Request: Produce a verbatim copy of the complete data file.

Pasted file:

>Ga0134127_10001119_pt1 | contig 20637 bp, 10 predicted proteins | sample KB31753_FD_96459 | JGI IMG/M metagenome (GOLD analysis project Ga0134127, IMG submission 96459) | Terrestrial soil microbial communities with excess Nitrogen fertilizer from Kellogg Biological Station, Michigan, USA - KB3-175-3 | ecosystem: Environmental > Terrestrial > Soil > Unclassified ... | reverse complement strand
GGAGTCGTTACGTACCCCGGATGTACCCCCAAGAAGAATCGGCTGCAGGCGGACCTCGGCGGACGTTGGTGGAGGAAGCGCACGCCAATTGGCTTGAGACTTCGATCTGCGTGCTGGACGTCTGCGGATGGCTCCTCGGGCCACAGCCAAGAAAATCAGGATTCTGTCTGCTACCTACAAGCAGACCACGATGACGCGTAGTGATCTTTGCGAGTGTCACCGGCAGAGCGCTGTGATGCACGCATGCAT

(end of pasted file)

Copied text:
>Ga0134127_10001119_pt1 | contig 20637 bp, 10 predicted proteins | sample KB31753_FD_96459 | JGI IMG/M metagenome (GOLD analysis project Ga0134127, IMG submission 96459) | Terrestrial soil microbial communities with excess Nitrogen fertilizer from Kellogg Biological Station, Michigan, USA - KB3-175-3 | ecosystem: Environmental > Terrestrial > Soil > Unclassified ... | reverse complement strand
GGAGTCGTTACGTACCCCGGATGTACCCCCAAGAAGAATCGGCTGCAGGCGGACCTCGGCGGACGTTGGTGGAGGAAGCGCACGCCAATTGGCTTGAGACTTCGATCTGCGTGCTGGACGTCTGCGGATGGCTCCTCGGGCCACAGCCAAGAAAATCAGGATTCTGTCTGCTACCTACAAGCAGACCACGATGACGCGTAGTGATCTTTGCGAGTGTCACCGGCAGAGCGCTGTGATGCACGCATGCAT